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Peterson defense chips away at prosecution

Scott Peterson’s lawyers pounded away Wednesday at their contention that police narrowly focused on their client while ignoring other possible leads in the murder case.
/ Source: The Associated Press

Scott Peterson’s lawyers pounded away Wednesday at their contention that police narrowly focused on their client while ignoring other possible leads in the murder case.

Defense lawyer Mark Geragos spent his fourth day cross-examining Modesto police Detective Craig Grogan and pointing out how police failed to follow up on a number of reported sightings of Laci Peterson the day she vanished.

Geragos on Tuesday mentioned four calls to the police tip hot line within days of Laci’s disappearance — one from a man who said he saw a woman who looked like Laci “being forced into a van, correct?” Geragos asked the detective.

“Yes,” Grogan replied.

Geragos returned to the same line of questioning Wednesday regarding the tipster.

“He commented specifically that there was that look on her face, remember? ... How did he describe her look?” Geragos asked. “A scared look on the face?”

“Yes,” Grogan said.

Prosecutors allege Peterson killed Laci in their Modesto home on or around Dec. 24, 2002, then dumped her body into San Francisco Bay. Her badly decomposed remains — and that of her fetus — washed up in April 2003, not far from where Peterson launched his boat that morning for what he claims was a solo fishing trip.

Defense lawyers maintain someone else abducted and killed Laci while she walked the couple’s dog.

As Geragos prepared to conclude his questioning of Grogan, he offered reasonable explanations for some of Peterson’s behavior that police deemed suspicious, and noted an alleged lie by police in an affidavit for a search warrant.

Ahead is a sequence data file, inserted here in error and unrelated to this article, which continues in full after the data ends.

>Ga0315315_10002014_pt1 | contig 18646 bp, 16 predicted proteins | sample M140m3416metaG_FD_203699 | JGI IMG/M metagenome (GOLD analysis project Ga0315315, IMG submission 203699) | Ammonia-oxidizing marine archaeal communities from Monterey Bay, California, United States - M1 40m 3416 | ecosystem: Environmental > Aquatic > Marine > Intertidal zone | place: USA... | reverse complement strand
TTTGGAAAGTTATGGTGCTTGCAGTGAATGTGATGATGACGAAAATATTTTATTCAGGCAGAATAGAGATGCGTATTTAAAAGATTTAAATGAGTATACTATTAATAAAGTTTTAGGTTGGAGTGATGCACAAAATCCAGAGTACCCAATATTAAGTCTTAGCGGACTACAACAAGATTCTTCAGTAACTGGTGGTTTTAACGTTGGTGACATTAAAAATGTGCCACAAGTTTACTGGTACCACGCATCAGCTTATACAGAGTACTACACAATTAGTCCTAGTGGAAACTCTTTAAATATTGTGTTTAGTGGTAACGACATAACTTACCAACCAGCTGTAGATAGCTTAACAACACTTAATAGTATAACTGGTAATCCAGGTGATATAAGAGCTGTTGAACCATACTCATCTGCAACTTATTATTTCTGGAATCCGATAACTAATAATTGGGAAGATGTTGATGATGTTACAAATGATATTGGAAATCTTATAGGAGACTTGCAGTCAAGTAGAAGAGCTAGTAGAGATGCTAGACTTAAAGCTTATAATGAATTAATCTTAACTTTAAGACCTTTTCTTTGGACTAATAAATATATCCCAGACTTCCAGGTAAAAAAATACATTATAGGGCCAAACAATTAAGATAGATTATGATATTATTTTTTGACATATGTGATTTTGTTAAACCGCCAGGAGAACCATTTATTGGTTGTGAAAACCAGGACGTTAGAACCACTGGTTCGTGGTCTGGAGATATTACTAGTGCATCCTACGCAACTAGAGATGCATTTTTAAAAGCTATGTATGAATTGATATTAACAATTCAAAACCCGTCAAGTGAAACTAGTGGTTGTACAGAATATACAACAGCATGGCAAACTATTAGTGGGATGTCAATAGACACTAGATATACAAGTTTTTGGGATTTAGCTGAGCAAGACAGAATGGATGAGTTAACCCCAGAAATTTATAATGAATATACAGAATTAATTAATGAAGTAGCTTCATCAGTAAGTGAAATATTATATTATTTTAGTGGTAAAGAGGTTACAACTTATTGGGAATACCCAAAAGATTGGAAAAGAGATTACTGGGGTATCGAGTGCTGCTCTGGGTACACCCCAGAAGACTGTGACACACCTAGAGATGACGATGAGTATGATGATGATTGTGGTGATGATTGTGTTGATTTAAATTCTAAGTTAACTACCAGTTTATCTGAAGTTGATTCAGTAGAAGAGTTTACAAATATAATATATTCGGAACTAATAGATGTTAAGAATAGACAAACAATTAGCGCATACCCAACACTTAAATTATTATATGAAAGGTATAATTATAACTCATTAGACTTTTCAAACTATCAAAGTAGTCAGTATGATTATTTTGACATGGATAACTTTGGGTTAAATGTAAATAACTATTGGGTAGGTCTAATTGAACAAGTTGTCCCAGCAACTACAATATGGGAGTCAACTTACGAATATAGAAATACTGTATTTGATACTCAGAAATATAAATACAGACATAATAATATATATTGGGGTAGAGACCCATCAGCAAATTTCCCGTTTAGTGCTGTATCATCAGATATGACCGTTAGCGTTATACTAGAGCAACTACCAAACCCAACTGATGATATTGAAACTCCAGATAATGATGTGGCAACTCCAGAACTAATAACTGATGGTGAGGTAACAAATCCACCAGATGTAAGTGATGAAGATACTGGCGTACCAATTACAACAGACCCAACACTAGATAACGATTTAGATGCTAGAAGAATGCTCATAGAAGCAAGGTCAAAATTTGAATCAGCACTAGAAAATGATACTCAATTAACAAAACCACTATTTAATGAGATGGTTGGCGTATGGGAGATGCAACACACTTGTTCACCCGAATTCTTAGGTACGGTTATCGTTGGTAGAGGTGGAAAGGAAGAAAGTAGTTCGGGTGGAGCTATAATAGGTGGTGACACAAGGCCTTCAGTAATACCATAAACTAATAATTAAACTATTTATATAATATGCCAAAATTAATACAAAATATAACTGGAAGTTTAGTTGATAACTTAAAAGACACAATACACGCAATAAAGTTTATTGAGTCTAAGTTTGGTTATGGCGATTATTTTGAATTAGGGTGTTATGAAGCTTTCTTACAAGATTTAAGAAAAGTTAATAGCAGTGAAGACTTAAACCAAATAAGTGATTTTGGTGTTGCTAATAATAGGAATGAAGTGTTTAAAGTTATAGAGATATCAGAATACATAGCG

Grogan acknowledged that Peterson told authorities he was fishing for sturgeon the morning Laci vanished and that he used freshwater gear because he had accidentally left behind his saltwater tackle. Grogan has said that the freshwater gear was one of the things that led them to question Peterson’s story.

Geragos also said police included in a Jan. 20, 2003, affidavit for a wiretap of Peterson’ phones a comment that authorities were preparing to arrest Peterson at the time. Grogan said there were no such plans then.

Geragos also brought up a burglary that occurred across the street from the Petersons’ home.

Grogan said a witness told him she saw several men that Christmas Eve morning loading a safe into a van parked in front of that home. Grogan said police posted a reward seeking information about the van and the suspects, and later even investigated the possibility that the incident may have been linked to Laci’s disappearance.

The woman whose home was robbed testified previously that she and her husband left their home on Dec. 24 around midday. When they returned, their home had been burglarized.

Defense lawyers have hinted the burglars may have been involved in Laci’s disappearance, but prosecutors contend that would have been impossible given that the Petersons’ dog was found wandering alone in the street before the couple left their home, indicating Laci met her demise before the break-in.

Police also testified previously that they recovered much of the stolen property, arrested two men in the case and ruled out any connection to Laci’s disappearance.

Geragos then moved to another point.

Defense lawyers have argued it would have been nearly impossible for Peterson to have dumped his wife’s weighted body from his small boat without tipping it.

Grogan acknowledged Wednesday police discussed doing an experiment to see if it would be possible but later scrapped the idea.